The Just-Opened Color Factory Reflects the Palette of New York City
Taking over a 20,000-square-foot space in SoHo, the NYC edition features brand-new participatory installations of colors collected around the city (think shades of bike lane green and the lilac of bodega mums). Upon entering the exhibition, visitors are greeted by a poem from Queens-based writer Won McIntosh, inspired by different colors specific to New York, like a deep green hue called Scaffolding or a gray-tinged white called Subway Tile.
Color Factory teamed up with 21 artists, including Emmanuelle Moureaux, Leah Rosenberg, 826NYC, and Roz Chast to create interactive installations throughout the space. Each part of the exhibit is intended to encourage visitors to think about how color influences their daily life.
Carrying on that theme, the pop-up has expanded outside of its Hudson Square walls and into 23 spots across the city, which can be found via a free map that’s available at the Factory’s door, no ticket required. The map matches city landmarks (like Freeman Alley and Economy Candy) with a complementary hue and also includes surprises hidden throughout the city, like a rainbow bench in a secret garden where you’ll find a telephone number to a guided color meditation.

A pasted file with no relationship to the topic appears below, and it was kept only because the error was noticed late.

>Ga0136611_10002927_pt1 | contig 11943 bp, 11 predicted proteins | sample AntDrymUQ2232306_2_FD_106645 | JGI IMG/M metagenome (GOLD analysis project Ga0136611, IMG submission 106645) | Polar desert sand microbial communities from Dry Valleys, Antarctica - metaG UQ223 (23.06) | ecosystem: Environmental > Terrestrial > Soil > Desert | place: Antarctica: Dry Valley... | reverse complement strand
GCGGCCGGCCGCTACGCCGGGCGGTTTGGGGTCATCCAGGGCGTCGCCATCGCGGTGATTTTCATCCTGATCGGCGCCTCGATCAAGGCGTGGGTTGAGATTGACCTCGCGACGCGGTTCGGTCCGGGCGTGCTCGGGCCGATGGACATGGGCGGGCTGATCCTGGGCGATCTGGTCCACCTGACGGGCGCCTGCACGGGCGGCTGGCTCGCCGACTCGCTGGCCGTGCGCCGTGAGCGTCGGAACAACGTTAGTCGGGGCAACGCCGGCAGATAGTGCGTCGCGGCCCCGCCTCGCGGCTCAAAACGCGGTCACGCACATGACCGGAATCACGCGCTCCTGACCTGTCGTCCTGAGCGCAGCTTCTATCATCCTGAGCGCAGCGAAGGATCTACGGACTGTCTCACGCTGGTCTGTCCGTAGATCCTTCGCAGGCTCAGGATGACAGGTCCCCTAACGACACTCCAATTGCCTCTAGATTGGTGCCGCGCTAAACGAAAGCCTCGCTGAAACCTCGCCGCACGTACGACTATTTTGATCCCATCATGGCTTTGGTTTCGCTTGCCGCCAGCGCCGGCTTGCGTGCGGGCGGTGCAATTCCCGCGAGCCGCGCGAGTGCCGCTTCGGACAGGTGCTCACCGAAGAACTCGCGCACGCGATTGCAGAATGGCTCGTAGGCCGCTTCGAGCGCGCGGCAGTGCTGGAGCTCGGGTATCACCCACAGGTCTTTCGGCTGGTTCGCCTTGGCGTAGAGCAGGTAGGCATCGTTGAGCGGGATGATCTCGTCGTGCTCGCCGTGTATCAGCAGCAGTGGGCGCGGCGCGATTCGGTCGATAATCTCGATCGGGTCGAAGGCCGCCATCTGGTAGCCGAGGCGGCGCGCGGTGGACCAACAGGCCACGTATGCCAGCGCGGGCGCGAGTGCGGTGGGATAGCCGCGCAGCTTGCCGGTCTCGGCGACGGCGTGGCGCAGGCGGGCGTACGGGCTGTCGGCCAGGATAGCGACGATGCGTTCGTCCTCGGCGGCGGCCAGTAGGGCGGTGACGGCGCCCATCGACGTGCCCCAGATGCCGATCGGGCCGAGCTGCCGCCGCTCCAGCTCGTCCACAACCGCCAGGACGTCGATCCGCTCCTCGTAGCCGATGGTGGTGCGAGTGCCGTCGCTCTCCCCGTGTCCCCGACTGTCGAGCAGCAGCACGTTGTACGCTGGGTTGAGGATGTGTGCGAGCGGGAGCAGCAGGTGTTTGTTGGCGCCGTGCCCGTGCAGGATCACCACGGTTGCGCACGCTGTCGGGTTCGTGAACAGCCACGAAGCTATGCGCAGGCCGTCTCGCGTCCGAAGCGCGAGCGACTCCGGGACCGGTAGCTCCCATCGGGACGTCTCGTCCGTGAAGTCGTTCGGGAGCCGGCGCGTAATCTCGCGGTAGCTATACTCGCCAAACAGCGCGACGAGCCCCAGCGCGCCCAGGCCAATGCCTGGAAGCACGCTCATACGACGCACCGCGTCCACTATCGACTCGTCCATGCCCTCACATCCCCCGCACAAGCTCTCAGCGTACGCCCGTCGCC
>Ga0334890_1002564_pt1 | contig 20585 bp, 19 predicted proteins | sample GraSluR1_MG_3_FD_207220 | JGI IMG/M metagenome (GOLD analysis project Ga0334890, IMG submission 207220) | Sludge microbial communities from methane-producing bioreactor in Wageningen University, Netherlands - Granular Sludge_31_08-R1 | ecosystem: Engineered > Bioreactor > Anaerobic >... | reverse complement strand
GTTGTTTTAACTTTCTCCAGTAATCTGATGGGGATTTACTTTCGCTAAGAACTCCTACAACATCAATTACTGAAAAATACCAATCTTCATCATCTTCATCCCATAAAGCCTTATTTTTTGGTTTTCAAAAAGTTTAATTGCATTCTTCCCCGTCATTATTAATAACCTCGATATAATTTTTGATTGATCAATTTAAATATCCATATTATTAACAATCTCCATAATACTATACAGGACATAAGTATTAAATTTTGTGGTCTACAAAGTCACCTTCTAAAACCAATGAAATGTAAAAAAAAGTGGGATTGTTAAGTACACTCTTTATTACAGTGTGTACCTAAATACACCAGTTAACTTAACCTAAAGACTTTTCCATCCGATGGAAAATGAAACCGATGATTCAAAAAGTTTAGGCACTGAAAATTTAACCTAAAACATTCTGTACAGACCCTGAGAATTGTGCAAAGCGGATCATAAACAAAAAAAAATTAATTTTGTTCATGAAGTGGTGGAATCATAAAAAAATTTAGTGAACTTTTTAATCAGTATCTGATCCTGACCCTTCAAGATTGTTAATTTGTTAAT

The exhibition, which features 16 installations, continues the sensory experience by weaving colorful foods (gelato, macarons, candies) throughout. It also boasts a gift shop designed by Randi Brookman Harris full of color-drenched items, from Mast chocolate bars and novelty keychains to rainbow wall art, for those truly passionate about living colorfully. A portion of gift shop sales are going to charities like God’s Love We Deliver.
The highly Instagrammable pop-up welcomes visitors of all ages and currently has an open run.